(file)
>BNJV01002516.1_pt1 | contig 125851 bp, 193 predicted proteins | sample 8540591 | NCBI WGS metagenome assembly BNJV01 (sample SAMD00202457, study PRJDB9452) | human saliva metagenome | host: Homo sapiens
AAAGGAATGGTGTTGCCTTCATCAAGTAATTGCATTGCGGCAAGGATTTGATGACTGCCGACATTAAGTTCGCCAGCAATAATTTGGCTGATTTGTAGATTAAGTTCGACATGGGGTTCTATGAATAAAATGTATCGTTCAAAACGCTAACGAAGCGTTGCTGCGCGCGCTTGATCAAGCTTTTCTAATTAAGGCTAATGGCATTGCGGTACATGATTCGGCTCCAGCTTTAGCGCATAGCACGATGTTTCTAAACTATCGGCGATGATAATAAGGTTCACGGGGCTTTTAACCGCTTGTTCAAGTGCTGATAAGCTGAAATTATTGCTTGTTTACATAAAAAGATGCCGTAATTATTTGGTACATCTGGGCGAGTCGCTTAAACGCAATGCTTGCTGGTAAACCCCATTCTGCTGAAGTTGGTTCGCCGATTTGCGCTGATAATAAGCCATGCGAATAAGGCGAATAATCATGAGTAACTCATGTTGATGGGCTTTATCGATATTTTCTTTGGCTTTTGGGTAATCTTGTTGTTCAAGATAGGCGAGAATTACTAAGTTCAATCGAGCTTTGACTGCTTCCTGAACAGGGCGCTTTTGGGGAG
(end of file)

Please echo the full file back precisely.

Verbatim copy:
>BNJV01002516.1_pt1 | contig 125851 bp, 193 predicted proteins | sample 8540591 | NCBI WGS metagenome assembly BNJV01 (sample SAMD00202457, study PRJDB9452) | human saliva metagenome | host: Homo sapiens
AAAGGAATGGTGTTGCCTTCATCAAGTAATTGCATTGCGGCAAGGATTTGATGACTGCCGACATTAAGTTCGCCAGCAATAATTTGGCTGATTTGTAGATTAAGTTCGACATGGGGTTCTATGAATAAAATGTATCGTTCAAAACGCTAACGAAGCGTTGCTGCGCGCGCTTGATCAAGCTTTTCTAATTAAGGCTAATGGCATTGCGGTACATGATTCGGCTCCAGCTTTAGCGCATAGCACGATGTTTCTAAACTATCGGCGATGATAATAAGGTTCACGGGGCTTTTAACCGCTTGTTCAAGTGCTGATAAGCTGAAATTATTGCTTGTTTACATAAAAAGATGCCGTAATTATTTGGTACATCTGGGCGAGTCGCTTAAACGCAATGCTTGCTGGTAAACCCCATTCTGCTGAAGTTGGTTCGCCGATTTGCGCTGATAATAAGCCATGCGAATAAGGCGAATAATCATGAGTAACTCATGTTGATGGGCTTTATCGATATTTTCTTTGGCTTTTGGGTAATCTTGTTGTTCAAGATAGGCGAGAATTACTAAGTTCAATCGAGCTTTGACTGCTTCCTGAACAGGGCGCTTTTGGGGAG